- Legumes are an excellent source of protein and contain a lot of vitamin B5. Examples include peanuts, lentils, chickpeas, black beans, kidney beans, white beans, soybeans, peas, black-eyed beans, mung beans, and chickpea flour. Soy products such as tofu, tempeh, and edamame are also rich in plant-based protein and have a high presence of vitamin B5. The table of vitamin B5 in legumes is available here.
- Nutsa and seeds also provide ample amounts of vitamin B5. Sunflower seeds, flaxseed, sesame seeds, pumpkin seeds, pine nuts, chia seeds, cashews, almonds, and walnuts are all rich in vitamin B5.
- Vegetables also contain vitamin B5, although in smaller amounts. Parsnips, cauliflower, broccoli, tomatoes, red bell peppers, celery, carrots, zucchini, sweet potatoes, as well as green leafy vegetables like green chicory, spinach, kale, chard, and arugula are good sources of vitamin B5 according to the table. Some fermented foods, such as sauerkraut and pickled vegetables, may also contain small amounts of vitamin B5.
- Mushrooms are very good plant sources of vitamin B5. Some mushroom varieties like shiitake mushrooms, button mushrooms, oyster mushrooms, and chanterelle mushrooms contain high amounts of vitamin B5.
- Fruits provide higher amounts of vitamin B5. Avocados, papayas, mangoes, sweet cherries, apricots, oranges, watermelon, pomegranates, kiwis, as well as berries like blackberries, blueberries, and raspberries are rich in pantothenic acid.
Generally, fresh foods are the best sources of vitamin B5. Therefore, choose fresh, unprocessed foods instead of heavily processed foods that may have lower vitamin B5 content. The longer foods are stored, the more pantothenic acid can be degraded.
Vitamin B5 Is Heat-Sensitive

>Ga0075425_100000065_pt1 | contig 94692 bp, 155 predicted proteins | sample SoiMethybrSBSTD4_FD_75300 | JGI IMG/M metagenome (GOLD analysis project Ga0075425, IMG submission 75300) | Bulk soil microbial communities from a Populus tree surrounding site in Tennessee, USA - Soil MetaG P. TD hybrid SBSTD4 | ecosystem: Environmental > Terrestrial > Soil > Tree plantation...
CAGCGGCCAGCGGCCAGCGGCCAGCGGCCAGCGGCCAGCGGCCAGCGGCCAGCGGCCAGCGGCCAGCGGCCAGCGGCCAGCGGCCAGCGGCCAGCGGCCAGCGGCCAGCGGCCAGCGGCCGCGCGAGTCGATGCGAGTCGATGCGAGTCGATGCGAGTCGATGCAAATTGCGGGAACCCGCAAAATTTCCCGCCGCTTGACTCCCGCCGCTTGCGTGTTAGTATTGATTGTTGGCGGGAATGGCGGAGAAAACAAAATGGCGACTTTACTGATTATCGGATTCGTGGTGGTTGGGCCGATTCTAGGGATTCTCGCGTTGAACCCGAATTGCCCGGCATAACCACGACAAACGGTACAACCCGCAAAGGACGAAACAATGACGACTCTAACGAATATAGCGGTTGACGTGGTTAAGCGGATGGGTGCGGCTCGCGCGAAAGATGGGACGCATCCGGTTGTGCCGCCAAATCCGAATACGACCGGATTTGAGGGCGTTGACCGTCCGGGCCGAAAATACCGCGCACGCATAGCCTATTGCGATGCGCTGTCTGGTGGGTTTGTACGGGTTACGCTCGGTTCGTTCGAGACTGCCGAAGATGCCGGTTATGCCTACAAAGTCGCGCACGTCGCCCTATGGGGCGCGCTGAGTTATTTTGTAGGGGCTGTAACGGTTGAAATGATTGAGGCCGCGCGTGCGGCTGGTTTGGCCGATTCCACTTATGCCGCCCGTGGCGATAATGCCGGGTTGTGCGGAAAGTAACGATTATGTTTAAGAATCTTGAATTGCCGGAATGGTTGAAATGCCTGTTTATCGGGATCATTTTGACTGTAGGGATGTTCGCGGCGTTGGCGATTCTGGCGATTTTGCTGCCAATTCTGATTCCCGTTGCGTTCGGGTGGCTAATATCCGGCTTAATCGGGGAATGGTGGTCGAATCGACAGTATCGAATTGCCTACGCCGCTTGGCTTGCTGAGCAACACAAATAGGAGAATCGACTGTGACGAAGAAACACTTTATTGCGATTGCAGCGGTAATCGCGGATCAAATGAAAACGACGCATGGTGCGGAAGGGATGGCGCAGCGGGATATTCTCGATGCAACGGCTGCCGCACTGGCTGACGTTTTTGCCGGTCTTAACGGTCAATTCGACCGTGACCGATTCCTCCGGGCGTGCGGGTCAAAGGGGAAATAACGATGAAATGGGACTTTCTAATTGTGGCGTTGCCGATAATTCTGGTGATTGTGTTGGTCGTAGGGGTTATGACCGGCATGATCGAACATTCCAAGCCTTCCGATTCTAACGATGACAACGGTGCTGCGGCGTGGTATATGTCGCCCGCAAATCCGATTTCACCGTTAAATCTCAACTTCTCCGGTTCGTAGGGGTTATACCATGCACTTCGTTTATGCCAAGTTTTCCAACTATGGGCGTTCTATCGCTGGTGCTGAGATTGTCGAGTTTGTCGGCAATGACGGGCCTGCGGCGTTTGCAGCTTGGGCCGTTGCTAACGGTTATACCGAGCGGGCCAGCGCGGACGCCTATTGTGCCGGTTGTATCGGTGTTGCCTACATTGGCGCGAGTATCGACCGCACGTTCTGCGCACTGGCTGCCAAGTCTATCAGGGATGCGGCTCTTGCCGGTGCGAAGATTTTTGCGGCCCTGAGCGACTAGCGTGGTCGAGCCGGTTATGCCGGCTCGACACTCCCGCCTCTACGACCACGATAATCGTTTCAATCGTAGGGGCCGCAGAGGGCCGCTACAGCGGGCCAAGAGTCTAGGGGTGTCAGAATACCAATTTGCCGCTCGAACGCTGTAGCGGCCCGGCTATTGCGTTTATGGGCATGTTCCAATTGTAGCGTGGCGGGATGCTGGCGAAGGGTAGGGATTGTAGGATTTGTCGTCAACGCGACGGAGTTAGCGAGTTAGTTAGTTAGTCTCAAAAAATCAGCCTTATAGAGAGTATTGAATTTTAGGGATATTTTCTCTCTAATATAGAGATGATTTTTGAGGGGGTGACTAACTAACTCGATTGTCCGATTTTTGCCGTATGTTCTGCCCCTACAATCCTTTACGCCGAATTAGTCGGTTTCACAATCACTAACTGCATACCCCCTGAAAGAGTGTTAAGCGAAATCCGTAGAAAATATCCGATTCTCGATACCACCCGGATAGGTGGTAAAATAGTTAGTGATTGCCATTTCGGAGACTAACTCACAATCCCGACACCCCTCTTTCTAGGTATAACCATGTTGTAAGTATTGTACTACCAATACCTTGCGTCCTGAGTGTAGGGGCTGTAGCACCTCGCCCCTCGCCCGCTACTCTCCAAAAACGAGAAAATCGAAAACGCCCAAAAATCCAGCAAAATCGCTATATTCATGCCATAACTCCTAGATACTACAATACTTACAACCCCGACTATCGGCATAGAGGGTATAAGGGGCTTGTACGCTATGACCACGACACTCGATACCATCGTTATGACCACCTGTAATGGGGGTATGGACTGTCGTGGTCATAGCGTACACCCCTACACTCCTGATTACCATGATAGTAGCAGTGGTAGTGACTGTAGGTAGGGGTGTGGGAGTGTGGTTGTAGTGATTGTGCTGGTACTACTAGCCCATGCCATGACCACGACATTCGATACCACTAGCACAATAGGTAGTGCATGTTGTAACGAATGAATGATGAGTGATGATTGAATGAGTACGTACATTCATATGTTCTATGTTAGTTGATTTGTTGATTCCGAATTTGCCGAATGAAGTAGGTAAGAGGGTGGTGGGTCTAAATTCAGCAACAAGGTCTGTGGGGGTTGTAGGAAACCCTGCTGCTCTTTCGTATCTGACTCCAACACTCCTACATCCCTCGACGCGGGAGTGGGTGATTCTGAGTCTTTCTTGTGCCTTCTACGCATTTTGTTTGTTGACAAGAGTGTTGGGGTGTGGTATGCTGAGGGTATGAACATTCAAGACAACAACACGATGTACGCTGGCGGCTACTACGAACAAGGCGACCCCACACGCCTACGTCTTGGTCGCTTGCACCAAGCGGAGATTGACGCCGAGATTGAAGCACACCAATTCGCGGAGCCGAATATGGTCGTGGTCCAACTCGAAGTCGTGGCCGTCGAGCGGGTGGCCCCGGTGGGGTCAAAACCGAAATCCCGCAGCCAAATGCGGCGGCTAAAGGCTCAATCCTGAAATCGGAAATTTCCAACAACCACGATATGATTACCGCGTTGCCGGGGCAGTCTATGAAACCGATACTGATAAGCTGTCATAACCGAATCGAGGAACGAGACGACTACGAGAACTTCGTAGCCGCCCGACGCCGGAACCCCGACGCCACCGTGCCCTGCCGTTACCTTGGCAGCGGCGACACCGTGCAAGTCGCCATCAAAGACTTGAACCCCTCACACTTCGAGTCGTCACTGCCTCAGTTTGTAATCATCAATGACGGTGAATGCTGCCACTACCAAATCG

Vitamin B5 is sensitive to heat. Prolonged cooking times can lead to a breakdown of vitamin B5 in foods. To preserve the vitamin B5 content in foods, opt for gentle cooking and preparation methods such as steaming or simmering instead of long boiling or frying.
One gentle cooking method that preserves the vitamin B5 content in foods is steaming. Steaming involves cooking the food above boiling water, which gently heats it. This prevents direct contact with water and minimizes the loss of vitamin B5.
Steaming is also a good option for preserving the vitamin B5 content in food. During steaming, food is cooked in a closed pot with a small amount of liquid, such as water or broth. Steaming gently and evenly heats the food, minimizing the loss of vitamin B5.
Vitamin B5 Is Lost Through Water Contact
During the cooking process, there can be some loss of vitamin B5 as it is water-soluble and can transfer into the cooking water. To minimize the loss of vitamin B5 while cooking, it is advisable to use as little water as possible. The less water you use, the less pantothenic acid can transfer into the cooking water.
Vitamin B5 In Your Diet
It is easy to incorporate vitamin B5 into your diet. Here are some recipe examples for vegan dishes that contain pantothenic acid-rich foods:
- Quinoa salad with avocado and vegetables
- Baked sweet potato with black beans and guacamole
- Lentil soup with vegetables and coconut milk
- Vegetable curry with basmati rice
- Mexican quinoa salad with black beans and corn
- Vegan banana oatmeal pancakes
- Vegetable tacos with salsa and avocado
- Vegan chia pudding bowl with berries
- Broccoli noodle casserole with vegan cheese
- Vegan scrambled tofu with vegetables
- Carrot ginger soup with coconut milk
- Vegan falafel sandwich with hummus and vegetables
- Vegan fruit salad with nuts and oats